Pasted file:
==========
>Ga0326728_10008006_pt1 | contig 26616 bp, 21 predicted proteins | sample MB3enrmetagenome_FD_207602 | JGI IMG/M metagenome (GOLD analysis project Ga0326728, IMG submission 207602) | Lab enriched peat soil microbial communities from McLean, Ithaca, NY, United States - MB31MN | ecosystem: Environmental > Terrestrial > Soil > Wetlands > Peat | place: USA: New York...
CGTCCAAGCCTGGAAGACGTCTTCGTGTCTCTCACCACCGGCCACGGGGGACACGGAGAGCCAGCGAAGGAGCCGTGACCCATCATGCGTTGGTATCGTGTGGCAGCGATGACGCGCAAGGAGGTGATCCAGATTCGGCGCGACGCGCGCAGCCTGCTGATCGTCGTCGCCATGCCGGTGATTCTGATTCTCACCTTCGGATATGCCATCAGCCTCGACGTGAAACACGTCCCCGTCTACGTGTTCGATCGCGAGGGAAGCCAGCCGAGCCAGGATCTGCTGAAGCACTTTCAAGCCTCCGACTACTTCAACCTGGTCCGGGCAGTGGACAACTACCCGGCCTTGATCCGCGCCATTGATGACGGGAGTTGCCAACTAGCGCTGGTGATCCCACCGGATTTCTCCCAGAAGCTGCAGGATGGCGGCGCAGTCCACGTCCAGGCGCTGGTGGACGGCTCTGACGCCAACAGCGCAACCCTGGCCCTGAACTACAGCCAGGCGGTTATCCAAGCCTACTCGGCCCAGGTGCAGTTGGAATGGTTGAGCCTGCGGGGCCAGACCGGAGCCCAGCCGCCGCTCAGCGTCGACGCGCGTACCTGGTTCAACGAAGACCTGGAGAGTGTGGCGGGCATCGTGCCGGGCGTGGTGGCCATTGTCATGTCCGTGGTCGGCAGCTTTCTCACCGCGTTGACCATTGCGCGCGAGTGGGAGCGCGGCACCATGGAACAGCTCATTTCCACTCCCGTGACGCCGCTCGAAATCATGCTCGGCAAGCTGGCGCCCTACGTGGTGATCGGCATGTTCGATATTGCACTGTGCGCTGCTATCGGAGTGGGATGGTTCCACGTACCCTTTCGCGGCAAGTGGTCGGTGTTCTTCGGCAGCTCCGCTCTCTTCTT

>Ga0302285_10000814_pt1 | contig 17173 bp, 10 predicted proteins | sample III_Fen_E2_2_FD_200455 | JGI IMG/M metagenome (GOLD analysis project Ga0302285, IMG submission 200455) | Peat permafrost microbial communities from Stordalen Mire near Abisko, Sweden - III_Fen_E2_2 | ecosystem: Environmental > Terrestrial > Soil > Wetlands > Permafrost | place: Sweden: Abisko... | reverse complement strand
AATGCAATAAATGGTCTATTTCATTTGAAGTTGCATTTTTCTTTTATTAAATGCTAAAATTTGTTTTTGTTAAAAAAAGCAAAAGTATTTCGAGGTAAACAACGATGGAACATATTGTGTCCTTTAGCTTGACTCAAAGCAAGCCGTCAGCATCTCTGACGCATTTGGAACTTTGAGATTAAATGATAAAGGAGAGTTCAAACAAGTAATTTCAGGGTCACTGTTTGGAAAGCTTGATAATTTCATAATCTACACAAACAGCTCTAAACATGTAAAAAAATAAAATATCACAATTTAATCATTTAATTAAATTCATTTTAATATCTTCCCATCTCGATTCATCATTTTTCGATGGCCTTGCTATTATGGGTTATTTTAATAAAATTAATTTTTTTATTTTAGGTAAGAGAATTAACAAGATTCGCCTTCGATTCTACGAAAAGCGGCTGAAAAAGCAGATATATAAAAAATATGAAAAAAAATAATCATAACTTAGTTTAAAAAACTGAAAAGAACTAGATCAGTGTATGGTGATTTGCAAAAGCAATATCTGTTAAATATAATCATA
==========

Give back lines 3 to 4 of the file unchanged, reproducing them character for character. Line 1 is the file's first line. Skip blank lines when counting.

>Ga0302285_10000814_pt1 | contig 17173 bp, 10 predicted proteins | sample III_Fen_E2_2_FD_200455 | JGI IMG/M metagenome (GOLD analysis project Ga0302285, IMG submission 200455) | Peat permafrost microbial communities from Stordalen Mire near Abisko, Sweden - III_Fen_E2_2 | ecosystem: Environmental > Terrestrial > Soil > Wetlands > Permafrost | place: Sweden: Abisko... | reverse complement strand
AATGCAATAAATGGTCTATTTCATTTGAAGTTGCATTTTTCTTTTATTAAATGCTAAAATTTGTTTTTGTTAAAAAAAGCAAAAGTATTTCGAGGTAAACAACGATGGAACATATTGTGTCCTTTAGCTTGACTCAAAGCAAGCCGTCAGCATCTCTGACGCATTTGGAACTTTGAGATTAAATGATAAAGGAGAGTTCAAACAAGTAATTTCAGGGTCACTGTTTGGAAAGCTTGATAATTTCATAATCTACACAAACAGCTCTAAACATGTAAAAAAATAAAATATCACAATTTAATCATTTAATTAAATTCATTTTAATATCTTCCCATCTCGATTCATCATTTTTCGATGGCCTTGCTATTATGGGTTATTTTAATAAAATTAATTTTTTTATTTTAGGTAAGAGAATTAACAAGATTCGCCTTCGATTCTACGAAAAGCGGCTGAAAAAGCAGATATATAAAAAATATGAAAAAAAATAATCATAACTTAGTTTAAAAAACTGAAAAGAACTAGATCAGTGTATGGTGATTTGCAAAAGCAATATCTGTTAAATATAATCATA